ICLEI Canada is embracing this call to action. We’ve conducted research and surveys to better understand the vital role municipalities play in this field. We’re promoting CitiesWithNature to help municipalities and their partners engage and connect, and we’re collaborating with our members and partners on this emerging trend to help advance nature-based solutions in communities across the country. And finally, we’re turning our focus to increase the use of nature-based solutions in our BARC and PCP programing.
Supporting a circular economy
There is a growing and deepening understanding among Canadians about the need to reduce our waste and use resources more efficiently, and the potential to build a more circular economy for the benefit of people, the economy and the environment. A circular economy will take us beyond current economic models, redefine growth, and shift the focus of our economy to positive society-wide benefits.
Municipalities play an integral role in supporting a circular economy by way of two key mechanisms; waste management and government procurement practices. At the Circular Procurement Summit in June we worked to advance the circular economy by focusing on the full value of goods, services, public works, and infrastructure investments. We will advance this further as Canada hosts the 2020 World Circular Economy Forum in the fall of 2020. ICLEI is focused on ensuring federal, provincial and municipal interests come together to recognize the influence and opportunity for collaboration on this key public policy objective.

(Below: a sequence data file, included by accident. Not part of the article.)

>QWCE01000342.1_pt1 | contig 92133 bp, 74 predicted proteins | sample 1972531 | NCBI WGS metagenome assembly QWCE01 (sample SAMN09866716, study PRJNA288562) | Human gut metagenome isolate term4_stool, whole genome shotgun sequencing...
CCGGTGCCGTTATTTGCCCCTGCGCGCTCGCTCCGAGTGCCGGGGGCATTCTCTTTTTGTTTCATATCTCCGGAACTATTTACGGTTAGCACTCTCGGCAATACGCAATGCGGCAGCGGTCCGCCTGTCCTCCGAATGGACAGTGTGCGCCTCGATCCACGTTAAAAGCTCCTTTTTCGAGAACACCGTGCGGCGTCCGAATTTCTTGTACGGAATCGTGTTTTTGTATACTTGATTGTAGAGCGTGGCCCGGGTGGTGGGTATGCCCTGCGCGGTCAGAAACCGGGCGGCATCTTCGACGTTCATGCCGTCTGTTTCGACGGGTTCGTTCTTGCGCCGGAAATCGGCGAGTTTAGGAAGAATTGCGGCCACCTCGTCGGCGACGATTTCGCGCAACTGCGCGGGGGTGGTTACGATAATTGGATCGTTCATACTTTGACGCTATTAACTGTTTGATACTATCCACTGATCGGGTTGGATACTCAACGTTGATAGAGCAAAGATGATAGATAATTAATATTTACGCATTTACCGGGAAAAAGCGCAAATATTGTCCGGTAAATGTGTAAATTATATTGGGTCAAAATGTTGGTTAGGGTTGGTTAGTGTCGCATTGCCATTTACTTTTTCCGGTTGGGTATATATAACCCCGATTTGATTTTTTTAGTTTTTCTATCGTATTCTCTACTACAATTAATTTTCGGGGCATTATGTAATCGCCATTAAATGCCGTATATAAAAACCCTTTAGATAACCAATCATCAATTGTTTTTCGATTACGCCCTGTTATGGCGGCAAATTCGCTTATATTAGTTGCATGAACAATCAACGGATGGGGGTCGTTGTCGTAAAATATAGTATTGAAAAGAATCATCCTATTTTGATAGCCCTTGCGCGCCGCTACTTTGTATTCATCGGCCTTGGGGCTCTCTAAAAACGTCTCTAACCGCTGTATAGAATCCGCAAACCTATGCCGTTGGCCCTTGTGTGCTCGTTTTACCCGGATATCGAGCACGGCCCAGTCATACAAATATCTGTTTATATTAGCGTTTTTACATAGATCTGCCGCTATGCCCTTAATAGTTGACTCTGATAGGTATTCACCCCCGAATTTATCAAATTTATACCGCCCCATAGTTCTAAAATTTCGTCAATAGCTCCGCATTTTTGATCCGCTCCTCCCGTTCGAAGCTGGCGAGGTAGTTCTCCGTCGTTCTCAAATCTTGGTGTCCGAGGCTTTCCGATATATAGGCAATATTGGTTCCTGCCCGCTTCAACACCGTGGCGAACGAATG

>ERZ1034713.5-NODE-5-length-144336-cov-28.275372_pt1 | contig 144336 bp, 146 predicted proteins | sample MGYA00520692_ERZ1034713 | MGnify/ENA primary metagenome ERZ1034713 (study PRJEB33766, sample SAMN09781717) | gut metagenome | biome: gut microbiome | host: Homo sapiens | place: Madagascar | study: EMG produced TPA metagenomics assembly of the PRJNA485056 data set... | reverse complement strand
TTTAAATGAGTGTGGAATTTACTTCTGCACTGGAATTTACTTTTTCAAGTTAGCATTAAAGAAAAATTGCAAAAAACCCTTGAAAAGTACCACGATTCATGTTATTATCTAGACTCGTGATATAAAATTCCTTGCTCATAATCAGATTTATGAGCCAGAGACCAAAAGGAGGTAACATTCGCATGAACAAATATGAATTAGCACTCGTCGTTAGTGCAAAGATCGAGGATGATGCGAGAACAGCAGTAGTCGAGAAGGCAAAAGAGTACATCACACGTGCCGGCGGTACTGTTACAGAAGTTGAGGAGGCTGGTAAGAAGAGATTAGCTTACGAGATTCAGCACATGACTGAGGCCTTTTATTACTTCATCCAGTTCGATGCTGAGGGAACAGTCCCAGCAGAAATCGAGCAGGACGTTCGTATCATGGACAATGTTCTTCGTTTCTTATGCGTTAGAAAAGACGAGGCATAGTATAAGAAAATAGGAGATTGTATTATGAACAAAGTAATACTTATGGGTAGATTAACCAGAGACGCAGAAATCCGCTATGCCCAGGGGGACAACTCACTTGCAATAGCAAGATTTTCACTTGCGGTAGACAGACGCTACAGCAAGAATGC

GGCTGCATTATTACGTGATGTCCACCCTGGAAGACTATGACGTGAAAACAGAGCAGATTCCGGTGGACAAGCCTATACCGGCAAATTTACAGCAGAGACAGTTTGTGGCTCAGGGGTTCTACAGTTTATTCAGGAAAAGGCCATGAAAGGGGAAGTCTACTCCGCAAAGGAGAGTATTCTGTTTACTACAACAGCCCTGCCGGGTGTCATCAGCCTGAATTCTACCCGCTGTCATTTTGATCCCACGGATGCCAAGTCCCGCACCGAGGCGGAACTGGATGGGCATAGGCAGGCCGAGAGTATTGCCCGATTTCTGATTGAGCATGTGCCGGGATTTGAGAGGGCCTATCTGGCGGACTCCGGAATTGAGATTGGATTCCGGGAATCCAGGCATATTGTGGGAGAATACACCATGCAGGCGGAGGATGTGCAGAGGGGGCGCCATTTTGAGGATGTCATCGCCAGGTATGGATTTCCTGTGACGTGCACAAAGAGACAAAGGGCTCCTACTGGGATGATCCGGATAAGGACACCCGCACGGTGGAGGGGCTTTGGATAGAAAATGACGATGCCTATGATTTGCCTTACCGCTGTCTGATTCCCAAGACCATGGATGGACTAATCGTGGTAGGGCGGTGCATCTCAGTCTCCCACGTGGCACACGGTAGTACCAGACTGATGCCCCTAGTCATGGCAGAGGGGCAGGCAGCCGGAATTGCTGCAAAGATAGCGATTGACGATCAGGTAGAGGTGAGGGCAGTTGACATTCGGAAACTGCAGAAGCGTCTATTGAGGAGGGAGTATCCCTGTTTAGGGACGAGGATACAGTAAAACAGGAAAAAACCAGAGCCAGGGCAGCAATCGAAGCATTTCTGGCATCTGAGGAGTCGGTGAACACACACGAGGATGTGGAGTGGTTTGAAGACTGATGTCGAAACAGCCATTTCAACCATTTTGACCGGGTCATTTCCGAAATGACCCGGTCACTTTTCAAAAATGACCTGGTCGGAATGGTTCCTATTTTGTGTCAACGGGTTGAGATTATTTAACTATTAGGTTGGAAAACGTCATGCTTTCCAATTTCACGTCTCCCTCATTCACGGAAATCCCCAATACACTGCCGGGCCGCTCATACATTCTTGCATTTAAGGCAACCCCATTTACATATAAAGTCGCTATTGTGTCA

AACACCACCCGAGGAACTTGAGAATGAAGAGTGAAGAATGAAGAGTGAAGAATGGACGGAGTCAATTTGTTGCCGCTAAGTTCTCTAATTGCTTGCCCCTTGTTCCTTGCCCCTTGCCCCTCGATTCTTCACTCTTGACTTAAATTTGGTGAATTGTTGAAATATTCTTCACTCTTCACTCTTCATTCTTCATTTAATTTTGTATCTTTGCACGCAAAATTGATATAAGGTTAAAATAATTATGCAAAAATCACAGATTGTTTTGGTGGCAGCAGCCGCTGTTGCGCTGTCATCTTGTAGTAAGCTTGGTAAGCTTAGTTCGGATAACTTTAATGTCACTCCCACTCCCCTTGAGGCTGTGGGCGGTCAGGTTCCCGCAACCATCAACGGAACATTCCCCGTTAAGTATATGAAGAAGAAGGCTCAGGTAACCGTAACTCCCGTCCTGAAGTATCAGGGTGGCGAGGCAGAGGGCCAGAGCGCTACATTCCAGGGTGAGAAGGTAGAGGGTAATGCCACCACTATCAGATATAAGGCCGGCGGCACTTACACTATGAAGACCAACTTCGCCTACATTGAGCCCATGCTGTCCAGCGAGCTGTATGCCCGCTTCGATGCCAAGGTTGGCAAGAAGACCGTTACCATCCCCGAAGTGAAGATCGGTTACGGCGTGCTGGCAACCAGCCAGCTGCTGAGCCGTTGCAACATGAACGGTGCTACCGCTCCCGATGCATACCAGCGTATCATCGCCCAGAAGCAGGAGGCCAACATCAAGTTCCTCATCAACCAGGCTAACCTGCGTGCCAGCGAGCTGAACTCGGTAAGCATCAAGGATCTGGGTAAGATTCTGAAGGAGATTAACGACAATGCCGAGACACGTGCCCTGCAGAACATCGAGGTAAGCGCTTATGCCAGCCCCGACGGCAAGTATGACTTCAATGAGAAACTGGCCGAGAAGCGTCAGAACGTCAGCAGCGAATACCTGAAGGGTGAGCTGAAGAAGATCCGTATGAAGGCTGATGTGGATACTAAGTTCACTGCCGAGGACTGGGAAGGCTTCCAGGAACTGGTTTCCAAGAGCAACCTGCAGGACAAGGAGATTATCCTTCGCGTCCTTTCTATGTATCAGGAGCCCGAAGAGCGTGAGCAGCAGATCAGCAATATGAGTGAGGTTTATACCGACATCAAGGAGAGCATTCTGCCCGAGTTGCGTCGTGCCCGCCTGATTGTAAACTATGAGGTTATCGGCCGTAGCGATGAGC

It takes a village, and we work with so many wonderful partners to help achieve our mission and mandate.
Recently we’ve been collaborating to advance our BARC activities with the Canadian Urban Institute, through their new President and CEO, Mary Rowe. We’ve enjoyed collaborating with Mary as a keynote at LCF 2019, and at their recent 22nd Annual Meeting with Toronto’s Chief Planner. We’re looking forward to more fruitful collaboration in 2020.
Building Adaptive and Resilient Comunities
Throughout the last year, we have been working in communities to conduct applied research projects, collaborate with experts, and delivering dozens of community-based workshops. We looked back on the reach of our flagship adaptation program to produce the second BARC Impact Report!
Partners for Climate Protection Program
We are proud to be celebrating 25 years of ICLEI Canada and the Federation of Canadian Municipalities’ Partners for Climate Protection (PCP) program!
2019 by the numbers
canadian municipalities used the barc framework
implementable actions identified
Milestones rewarded to pcp members
canadian pcp members
From the Membership Desk
In 2020 we are launching a quarterly web-meeting exclusively for Member municipalities to share updates on ICLEI activities and provide opportunities for Members to highlight their sustainability priorities and collaborate with peers.
From the Advocacy Desk
COP 25 was the latest in ICLEI’s ongoing advocacy for local governments at the international level. While many are frustrated over the outcome of COP25, we have reason to remain hopeful. Read more COP25 reflections here.
Check out some of our newest projects and publications.